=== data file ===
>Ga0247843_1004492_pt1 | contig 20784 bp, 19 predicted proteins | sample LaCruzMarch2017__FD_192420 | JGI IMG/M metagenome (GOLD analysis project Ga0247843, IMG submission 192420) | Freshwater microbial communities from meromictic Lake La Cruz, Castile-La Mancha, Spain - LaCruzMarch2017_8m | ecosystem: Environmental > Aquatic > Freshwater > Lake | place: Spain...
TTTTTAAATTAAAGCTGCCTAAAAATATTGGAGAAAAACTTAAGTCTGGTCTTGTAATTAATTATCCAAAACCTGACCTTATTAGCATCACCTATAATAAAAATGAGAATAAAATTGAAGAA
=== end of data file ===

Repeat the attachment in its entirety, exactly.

>Ga0247843_1004492_pt1 | contig 20784 bp, 19 predicted proteins | sample LaCruzMarch2017__FD_192420 | JGI IMG/M metagenome (GOLD analysis project Ga0247843, IMG submission 192420) | Freshwater microbial communities from meromictic Lake La Cruz, Castile-La Mancha, Spain - LaCruzMarch2017_8m | ecosystem: Environmental > Aquatic > Freshwater > Lake | place: Spain...
TTTTTAAATTAAAGCTGCCTAAAAATATTGGAGAAAAACTTAAGTCTGGTCTTGTAATTAATTATCCAAAACCTGACCTTATTAGCATCACCTATAATAAAAATGAGAATAAAATTGAAGAA